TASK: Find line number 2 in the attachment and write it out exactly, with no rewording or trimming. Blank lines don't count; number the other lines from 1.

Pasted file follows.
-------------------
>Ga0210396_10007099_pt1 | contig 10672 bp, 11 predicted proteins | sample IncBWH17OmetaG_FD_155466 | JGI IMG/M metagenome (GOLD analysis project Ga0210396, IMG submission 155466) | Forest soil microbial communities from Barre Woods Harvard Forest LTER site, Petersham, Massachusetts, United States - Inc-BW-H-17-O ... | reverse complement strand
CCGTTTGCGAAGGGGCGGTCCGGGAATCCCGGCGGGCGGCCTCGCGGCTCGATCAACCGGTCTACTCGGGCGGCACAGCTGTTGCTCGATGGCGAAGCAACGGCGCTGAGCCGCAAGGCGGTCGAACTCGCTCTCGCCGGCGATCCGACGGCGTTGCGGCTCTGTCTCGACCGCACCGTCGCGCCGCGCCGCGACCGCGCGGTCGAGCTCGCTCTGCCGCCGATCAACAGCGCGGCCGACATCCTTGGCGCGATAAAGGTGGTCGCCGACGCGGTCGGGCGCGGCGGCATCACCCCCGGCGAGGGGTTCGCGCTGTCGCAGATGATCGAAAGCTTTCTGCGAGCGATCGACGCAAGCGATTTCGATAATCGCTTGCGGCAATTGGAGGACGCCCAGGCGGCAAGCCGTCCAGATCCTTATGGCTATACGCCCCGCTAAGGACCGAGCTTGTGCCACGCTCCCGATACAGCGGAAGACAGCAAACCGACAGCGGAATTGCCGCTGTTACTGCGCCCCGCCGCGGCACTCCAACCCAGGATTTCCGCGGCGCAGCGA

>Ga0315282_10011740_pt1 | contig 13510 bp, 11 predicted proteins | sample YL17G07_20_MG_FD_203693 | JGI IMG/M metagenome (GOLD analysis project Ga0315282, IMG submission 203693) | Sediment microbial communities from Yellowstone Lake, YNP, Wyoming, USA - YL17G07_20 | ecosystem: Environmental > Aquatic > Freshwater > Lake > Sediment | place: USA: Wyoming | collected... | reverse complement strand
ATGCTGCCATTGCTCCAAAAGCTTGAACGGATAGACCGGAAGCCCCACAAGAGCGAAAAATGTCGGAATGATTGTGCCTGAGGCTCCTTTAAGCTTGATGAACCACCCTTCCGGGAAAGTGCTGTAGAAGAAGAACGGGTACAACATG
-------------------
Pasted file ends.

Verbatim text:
CCGTTTGCGAAGGGGCGGTCCGGGAATCCCGGCGGGCGGCCTCGCGGCTCGATCAACCGGTCTACTCGGGCGGCACAGCTGTTGCTCGATGGCGAAGCAACGGCGCTGAGCCGCAAGGCGGTCGAACTCGCTCTCGCCGGCGATCCGACGGCGTTGCGGCTCTGTCTCGACCGCACCGTCGCGCCGCGCCGCGACCGCGCGGTCGAGCTCGCTCTGCCGCCGATCAACAGCGCGGCCGACATCCTTGGCGCGATAAAGGTGGTCGCCGACGCGGTCGGGCGCGGCGGCATCACCCCCGGCGAGGGGTTCGCGCTGTCGCAGATGATCGAAAGCTTTCTGCGAGCGATCGACGCAAGCGATTTCGATAATCGCTTGCGGCAATTGGAGGACGCCCAGGCGGCAAGCCGTCCAGATCCTTATGGCTATACGCCCCGCTAAGGACCGAGCTTGTGCCACGCTCCCGATACAGCGGAAGACAGCAAACCGACAGCGGAATTGCCGCTGTTACTGCGCCCCGCCGCGGCACTCCAACCCAGGATTTCCGCGGCGCAGCGA